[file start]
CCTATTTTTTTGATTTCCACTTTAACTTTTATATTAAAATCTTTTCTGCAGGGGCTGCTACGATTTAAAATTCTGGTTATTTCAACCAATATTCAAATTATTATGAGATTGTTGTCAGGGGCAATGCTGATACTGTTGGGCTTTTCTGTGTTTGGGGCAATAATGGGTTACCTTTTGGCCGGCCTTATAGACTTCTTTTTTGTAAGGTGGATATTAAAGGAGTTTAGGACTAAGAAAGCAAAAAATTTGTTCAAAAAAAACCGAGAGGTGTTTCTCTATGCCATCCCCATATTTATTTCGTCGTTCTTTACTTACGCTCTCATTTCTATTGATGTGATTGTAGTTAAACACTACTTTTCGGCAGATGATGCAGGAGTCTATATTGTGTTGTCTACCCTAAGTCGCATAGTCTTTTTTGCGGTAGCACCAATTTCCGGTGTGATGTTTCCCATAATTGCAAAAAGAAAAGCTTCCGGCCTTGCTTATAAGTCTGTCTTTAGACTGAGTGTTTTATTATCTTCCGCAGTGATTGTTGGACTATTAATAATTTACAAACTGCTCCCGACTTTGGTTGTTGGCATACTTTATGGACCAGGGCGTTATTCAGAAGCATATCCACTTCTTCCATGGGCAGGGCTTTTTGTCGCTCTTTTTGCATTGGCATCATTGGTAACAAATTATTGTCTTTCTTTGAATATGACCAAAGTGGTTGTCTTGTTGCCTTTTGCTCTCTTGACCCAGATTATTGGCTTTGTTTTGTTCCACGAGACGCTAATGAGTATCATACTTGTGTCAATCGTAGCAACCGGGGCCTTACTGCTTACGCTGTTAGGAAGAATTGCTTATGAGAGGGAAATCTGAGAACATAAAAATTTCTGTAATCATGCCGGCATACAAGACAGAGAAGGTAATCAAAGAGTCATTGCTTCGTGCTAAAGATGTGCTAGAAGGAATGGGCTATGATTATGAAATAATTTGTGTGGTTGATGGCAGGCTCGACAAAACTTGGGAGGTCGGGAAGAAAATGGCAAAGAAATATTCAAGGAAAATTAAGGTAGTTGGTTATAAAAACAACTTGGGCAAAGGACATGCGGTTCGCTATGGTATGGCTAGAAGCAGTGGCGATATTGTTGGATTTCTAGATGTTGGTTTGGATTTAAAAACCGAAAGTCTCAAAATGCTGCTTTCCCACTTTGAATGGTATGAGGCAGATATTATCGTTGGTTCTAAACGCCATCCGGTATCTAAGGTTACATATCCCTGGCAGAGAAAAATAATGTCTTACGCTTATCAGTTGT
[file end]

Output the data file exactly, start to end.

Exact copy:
CCTATTTTTTTGATTTCCACTTTAACTTTTATATTAAAATCTTTTCTGCAGGGGCTGCTACGATTTAAAATTCTGGTTATTTCAACCAATATTCAAATTATTATGAGATTGTTGTCAGGGGCAATGCTGATACTGTTGGGCTTTTCTGTGTTTGGGGCAATAATGGGTTACCTTTTGGCCGGCCTTATAGACTTCTTTTTTGTAAGGTGGATATTAAAGGAGTTTAGGACTAAGAAAGCAAAAAATTTGTTCAAAAAAAACCGAGAGGTGTTTCTCTATGCCATCCCCATATTTATTTCGTCGTTCTTTACTTACGCTCTCATTTCTATTGATGTGATTGTAGTTAAACACTACTTTTCGGCAGATGATGCAGGAGTCTATATTGTGTTGTCTACCCTAAGTCGCATAGTCTTTTTTGCGGTAGCACCAATTTCCGGTGTGATGTTTCCCATAATTGCAAAAAGAAAAGCTTCCGGCCTTGCTTATAAGTCTGTCTTTAGACTGAGTGTTTTATTATCTTCCGCAGTGATTGTTGGACTATTAATAATTTACAAACTGCTCCCGACTTTGGTTGTTGGCATACTTTATGGACCAGGGCGTTATTCAGAAGCATATCCACTTCTTCCATGGGCAGGGCTTTTTGTCGCTCTTTTTGCATTGGCATCATTGGTAACAAATTATTGTCTTTCTTTGAATATGACCAAAGTGGTTGTCTTGTTGCCTTTTGCTCTCTTGACCCAGATTATTGGCTTTGTTTTGTTCCACGAGACGCTAATGAGTATCATACTTGTGTCAATCGTAGCAACCGGGGCCTTACTGCTTACGCTGTTAGGAAGAATTGCTTATGAGAGGGAAATCTGAGAACATAAAAATTTCTGTAATCATGCCGGCATACAAGACAGAGAAGGTAATCAAAGAGTCATTGCTTCGTGCTAAAGATGTGCTAGAAGGAATGGGCTATGATTATGAAATAATTTGTGTGGTTGATGGCAGGCTCGACAAAACTTGGGAGGTCGGGAAGAAAATGGCAAAGAAATATTCAAGGAAAATTAAGGTAGTTGGTTATAAAAACAACTTGGGCAAAGGACATGCGGTTCGCTATGGTATGGCTAGAAGCAGTGGCGATATTGTTGGATTTCTAGATGTTGGTTTGGATTTAAAAACCGAAAGTCTCAAAATGCTGCTTTCCCACTTTGAATGGTATGAGGCAGATATTATCGTTGGTTCTAAACGCCATCCGGTATCTAAGGTTACATATCCCTGGCAGAGAAAAATAATGTCTTACGCTTATCAGTTGT